Our San Diego same sex adoption attorneys are here to assist with adoption by a domestic partner
There often times can be many hurdles to the adoption process for same sex couples. Luckily, in California, same sex couples may adopt by taking advantage of the domestic partnership laws. The stepparent adoption laws apply to a domestic partner adoption, which is a simpler process than a regular adoption because one of the parents is the birth parent. However, same sex couples wanting to adopt must first register as domestic partners with the state.
Our same sex advocacy attorneys at Minella Law Group have specific expertise with parental rights and the issues faced by same sex couples. We have the skill and knowledge to guide you and your domestic partner through the process of adopting and will ensure that everything goes as smoothly as possible.
Registration as a same sex domestic partnership. To be able to adopt as a same sex couple, you must first register with the Secretary of State as domestic partners. The effect is that all registered domestic partners have many of the same rights and responsibilities as other spouses under California state law.
Domestic partnership presumption in California. Regardless of biological connection, California law presumes that a child born into a domestic partnership is the legal child of the couple. Even so, it is a good idea to obtain a court judgment declaring the domestic partners as the legal parents of the child. Domestic partnership law is still very unsettled, even more so federally and in other states. This court judgment in the form of a domestic partnership adoption will ensure that the legal relationship is respected federally and by other states.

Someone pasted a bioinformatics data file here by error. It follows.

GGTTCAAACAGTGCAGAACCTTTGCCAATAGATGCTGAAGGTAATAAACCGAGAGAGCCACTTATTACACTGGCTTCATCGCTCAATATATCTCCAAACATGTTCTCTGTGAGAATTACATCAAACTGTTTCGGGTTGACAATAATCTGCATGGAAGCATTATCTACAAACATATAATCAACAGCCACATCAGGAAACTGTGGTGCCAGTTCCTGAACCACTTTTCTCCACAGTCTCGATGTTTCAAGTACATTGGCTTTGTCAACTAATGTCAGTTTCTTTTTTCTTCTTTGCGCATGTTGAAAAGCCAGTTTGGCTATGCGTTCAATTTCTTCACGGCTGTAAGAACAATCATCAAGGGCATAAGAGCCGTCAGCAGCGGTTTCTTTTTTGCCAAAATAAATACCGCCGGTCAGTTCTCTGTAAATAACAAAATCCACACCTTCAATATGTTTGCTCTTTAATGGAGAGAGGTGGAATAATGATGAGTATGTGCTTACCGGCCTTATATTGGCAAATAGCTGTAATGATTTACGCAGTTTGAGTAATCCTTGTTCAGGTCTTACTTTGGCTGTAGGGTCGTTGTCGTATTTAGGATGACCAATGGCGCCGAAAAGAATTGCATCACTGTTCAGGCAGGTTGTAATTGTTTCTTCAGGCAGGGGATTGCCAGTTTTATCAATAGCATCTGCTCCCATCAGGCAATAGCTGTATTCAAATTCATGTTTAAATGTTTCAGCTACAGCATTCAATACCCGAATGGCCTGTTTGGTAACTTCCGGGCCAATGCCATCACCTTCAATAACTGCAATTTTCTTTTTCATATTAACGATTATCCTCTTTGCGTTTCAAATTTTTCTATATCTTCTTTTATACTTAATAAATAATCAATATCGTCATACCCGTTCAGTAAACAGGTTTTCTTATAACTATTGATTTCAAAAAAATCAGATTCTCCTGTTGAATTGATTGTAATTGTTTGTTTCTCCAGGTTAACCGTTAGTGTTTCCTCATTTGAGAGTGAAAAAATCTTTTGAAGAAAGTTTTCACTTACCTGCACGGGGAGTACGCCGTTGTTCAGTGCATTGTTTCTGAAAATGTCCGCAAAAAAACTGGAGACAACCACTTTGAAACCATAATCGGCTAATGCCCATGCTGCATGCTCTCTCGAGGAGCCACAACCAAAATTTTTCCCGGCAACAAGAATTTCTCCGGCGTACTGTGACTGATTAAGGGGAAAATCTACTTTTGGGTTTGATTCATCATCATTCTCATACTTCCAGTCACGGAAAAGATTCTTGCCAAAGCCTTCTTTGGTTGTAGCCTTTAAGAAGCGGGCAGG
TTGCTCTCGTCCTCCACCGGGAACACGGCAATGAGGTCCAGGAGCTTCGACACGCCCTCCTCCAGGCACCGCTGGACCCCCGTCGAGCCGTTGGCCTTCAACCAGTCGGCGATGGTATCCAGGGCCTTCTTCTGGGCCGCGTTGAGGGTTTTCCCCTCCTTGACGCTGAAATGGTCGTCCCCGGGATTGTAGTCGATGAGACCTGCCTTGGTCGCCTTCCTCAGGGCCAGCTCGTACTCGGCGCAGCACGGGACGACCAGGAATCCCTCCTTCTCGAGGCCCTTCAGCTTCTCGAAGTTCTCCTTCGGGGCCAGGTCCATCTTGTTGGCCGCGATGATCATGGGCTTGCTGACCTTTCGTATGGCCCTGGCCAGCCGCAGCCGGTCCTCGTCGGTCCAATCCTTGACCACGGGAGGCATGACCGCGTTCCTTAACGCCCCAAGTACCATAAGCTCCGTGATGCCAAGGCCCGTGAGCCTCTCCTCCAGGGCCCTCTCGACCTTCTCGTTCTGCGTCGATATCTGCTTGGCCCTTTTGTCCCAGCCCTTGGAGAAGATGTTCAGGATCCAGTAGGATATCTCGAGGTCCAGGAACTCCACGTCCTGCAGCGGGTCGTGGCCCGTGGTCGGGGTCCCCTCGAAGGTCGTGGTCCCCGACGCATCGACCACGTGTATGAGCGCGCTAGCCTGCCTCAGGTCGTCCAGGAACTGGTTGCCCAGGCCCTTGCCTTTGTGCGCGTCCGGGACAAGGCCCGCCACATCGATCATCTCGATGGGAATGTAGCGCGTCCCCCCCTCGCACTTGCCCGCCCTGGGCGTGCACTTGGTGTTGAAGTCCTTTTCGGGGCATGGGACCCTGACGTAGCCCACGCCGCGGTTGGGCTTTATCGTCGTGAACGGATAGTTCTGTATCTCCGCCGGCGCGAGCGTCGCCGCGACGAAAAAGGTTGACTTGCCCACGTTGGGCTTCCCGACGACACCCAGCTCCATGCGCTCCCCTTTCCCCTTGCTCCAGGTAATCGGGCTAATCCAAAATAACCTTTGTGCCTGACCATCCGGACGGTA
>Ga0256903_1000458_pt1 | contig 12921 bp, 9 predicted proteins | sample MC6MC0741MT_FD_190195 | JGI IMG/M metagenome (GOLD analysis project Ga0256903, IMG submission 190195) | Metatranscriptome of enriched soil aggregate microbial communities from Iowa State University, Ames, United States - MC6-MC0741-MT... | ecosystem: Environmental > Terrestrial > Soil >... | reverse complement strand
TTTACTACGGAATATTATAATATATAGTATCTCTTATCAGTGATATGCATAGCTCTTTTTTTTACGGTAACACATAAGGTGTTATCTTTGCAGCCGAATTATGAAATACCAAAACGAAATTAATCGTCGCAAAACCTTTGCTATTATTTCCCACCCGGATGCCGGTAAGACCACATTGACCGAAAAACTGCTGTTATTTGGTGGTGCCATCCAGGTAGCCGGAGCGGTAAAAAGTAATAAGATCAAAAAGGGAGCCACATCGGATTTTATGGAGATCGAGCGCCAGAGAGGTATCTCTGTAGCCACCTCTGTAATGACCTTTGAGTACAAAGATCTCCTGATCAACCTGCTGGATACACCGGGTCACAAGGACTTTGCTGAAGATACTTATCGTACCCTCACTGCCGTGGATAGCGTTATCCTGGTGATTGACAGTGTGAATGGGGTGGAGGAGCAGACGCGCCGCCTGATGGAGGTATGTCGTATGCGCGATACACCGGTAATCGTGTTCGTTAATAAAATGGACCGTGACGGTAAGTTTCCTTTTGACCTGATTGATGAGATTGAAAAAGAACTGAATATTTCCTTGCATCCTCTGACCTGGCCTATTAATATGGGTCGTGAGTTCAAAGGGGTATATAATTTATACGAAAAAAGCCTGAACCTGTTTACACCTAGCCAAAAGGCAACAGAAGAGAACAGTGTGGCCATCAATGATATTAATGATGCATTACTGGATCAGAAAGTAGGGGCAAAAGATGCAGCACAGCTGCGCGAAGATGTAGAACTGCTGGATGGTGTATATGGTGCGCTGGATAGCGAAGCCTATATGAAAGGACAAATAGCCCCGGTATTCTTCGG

Adoption process. In a domestic partnership adoption, the same sex partner of the child’s parent adopts that child and establishes a legal parent-child relationship. Since it follows the process of a stepparent adoption, it is not as complicated and complex and may make parts of the process easier such as shorter waiting periods and less invasive investigation as required in second parent adoptions (adopting when not legally married or in a registered domestic partnership).
Length of domestic partnership. Courts generally prefers that both same sex couple make the petition for adoption at least one year after registration as domestic partners, although this is not required.
Home meeting. In order to protect the best interests of the minor child, the court requires the child and both parents be visited by a social worker. This short meeting is primarily to verify that all information given is correct which will then be submitted to the court with a recommendation.
Other parent’s consent. To become the child’s legal parent, you must obtain consent from the other biological parent. If they will not consent and you want to move forward with the adoption, you must petition the court to terminate that parent’s rights to the child. In addition, your domestic partner must consent to the adoption. If a child is 12 or over, consent to adopt must be given by the child.
Petition to terminate parental rights. Petitioning the court is necessary when a biological parent refuses to consent. In your petition to terminate parental rights, you must prove that the absent biological parent has not exercised their parental rights for a certain amount of time, that they have emotionally or financially abandoned the child or are unfit to be a legal parent.
Upon filing of the petition, a hearing will be set where the court decides whether parental rights should be terminated. Grounds to terminate include abandonment, imprisonment, failure to provide child support, failure to have a meaningful relationship with the child, and the missing parent’s whereabouts are unknown.
Adoption contest. If you are a parent who is against the adoption, we will aggressively represent you in contesting the petition in court by proving that you should remain your child’s legal parent. We have many years of challenging adoption and parental rights and will do everything to assure that you are protected.
After adoption. After finalization of the adoption, the new relationship is considered permanent. You will have the same legal obligations as a biological parent and the other parent generally gives up all rights or obligations to the child. Additionally, you will receive a new birth certificate for your child.